Building Resilience in our Children

By on 03/04/2014 in News

Stephen Rimmer, the regional lead for preventing violence against vulnerable people, has today called on teachers and education professionals across the West Midlands to work together to fight abuse, exploitation and bullying, and to challenge those schools that need to do more.
 
In a speech to a schools' summit called Building Resilience in our Children Against Exploitation and Abuse, he said this is the start of a process of collective dialogue and leadership across West Midlands.
 
He told the conference the following:
 
“I want to reinforce the central importance of schools in safeguarding and building resilience amongst our children. This is not about 'competing' subjects but about building in core values, knowledge and skills into the heart of school activity, life and culture.
 
“This is complementary to, rather than diverting from, delivery of good academic standards. Ofsted has said: 'Schools are looking after children for two thirds of their waking day, it is crucial you can demonstrate your staff are focused on behaviour and safety, it is everybody’s business. I will find it very difficult indeed to view any school as good if it doesn’t do safeguarding properly.'
 
“Some of the facts are startling:
 
“An estimated 63,000 children have been sexually abused in the West Midlands, though not all report it.
 
“Nationally, the Office of the Children's Commissioner found 16,500 children currently at risk of child sexual abuse (CSE), and 2,409 confirmed victims in 2012. In a large NSPCC study on teenage relationships, 25% teenage girls had been hit, 75% had experienced emotional abuse and 33% sexual abuse.
 
“Other national research (of 16-20 yr olds) found that 27% of girls thought it is acceptable for a boy to expect sex if she'd been flirting, and 42% of girls had been pressured to have sex.
 
“One in four women will experience domestic violence, many of these won’t report it, and domestic violence accounts for 31% of all violent offences the West Midlands.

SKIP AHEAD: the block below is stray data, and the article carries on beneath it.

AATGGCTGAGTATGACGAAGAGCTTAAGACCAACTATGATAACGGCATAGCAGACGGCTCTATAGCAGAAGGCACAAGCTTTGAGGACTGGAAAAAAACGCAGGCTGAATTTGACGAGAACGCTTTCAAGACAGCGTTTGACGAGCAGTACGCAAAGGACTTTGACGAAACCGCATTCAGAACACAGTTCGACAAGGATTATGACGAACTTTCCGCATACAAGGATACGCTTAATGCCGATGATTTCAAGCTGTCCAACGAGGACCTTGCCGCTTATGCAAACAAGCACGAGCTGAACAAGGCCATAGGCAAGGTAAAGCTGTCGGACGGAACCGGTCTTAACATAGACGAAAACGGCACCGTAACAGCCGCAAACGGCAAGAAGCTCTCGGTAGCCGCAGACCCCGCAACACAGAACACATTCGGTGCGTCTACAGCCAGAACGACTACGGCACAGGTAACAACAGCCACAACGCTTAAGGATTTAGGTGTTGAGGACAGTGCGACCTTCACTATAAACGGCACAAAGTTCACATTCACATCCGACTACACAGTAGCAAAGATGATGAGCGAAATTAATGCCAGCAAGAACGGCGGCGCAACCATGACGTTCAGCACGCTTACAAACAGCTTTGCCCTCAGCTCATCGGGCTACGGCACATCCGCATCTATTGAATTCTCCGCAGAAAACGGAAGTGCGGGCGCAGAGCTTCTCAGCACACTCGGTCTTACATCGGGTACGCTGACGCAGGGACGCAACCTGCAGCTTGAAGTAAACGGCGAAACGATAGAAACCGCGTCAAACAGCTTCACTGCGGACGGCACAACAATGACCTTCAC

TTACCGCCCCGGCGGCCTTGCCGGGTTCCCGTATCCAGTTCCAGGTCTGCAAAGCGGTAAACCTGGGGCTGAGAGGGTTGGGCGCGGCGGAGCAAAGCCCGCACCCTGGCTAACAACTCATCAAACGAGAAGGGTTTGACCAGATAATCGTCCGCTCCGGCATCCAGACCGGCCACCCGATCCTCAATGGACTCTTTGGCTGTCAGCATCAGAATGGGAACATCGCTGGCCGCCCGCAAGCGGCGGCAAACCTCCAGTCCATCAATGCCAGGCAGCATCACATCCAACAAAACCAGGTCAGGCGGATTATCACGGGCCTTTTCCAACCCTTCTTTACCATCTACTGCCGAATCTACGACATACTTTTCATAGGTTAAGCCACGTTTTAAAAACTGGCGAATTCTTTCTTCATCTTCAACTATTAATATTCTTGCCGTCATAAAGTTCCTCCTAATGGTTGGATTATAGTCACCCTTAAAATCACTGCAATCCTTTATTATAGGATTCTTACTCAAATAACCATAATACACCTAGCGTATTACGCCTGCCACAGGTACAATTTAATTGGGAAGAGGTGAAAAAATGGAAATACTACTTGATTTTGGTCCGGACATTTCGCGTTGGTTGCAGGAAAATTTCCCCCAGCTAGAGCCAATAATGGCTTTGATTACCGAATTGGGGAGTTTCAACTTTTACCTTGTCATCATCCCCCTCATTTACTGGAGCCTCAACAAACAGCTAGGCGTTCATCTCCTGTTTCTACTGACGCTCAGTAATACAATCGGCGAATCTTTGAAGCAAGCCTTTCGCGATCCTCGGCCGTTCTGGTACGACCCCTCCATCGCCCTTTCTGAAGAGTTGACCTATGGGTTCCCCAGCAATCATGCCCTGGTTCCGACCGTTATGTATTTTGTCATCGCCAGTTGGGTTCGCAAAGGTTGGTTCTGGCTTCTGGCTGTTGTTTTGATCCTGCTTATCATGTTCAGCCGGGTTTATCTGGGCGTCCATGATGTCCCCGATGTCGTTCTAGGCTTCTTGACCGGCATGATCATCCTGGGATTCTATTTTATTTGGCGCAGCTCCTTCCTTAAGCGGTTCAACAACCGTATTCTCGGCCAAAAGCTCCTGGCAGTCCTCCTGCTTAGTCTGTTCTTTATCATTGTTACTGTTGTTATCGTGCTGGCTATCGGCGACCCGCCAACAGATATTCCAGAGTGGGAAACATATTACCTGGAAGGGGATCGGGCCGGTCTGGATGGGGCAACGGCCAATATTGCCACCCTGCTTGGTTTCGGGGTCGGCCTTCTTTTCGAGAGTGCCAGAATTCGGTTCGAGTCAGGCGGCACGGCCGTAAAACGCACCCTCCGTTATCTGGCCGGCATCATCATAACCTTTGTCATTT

“There is great work and leadership going on right now in schools, but it needs to be more consistent across the region. It is completely unacceptable for some schools to in effect opt out  of working collaboratively on safeguarding. There are no 'risk free' environments for our children – the schools with a problem are those which say there is no problem.
 
“I acknowledge it’s not all about schools and young people. It is really important that parents and communities are involved, supported by agencies, political leaders and the media. A USwitch parents' poll in March 2014 found that 3 million families in the UK have found their children looking at violent, sexually explicit, upsetting or inappropriate content on the internet. Almost a fifth of parents have found their children looking at violent or sexually explicit material online.
 
“But school is where our sense of vulnerability and violence, of authority and abuse of power, of exploitation and self-esteem, of right and wrong, really crystallise for the next generation.
 
“I hope today can be a 'call to arms' that has a massive ripple effect, and one that will be sustained over the months to come.  You can be assured I am taking this challenge to the police, social services, health and other public bodies – and working directly with communities themselves.”

Ends

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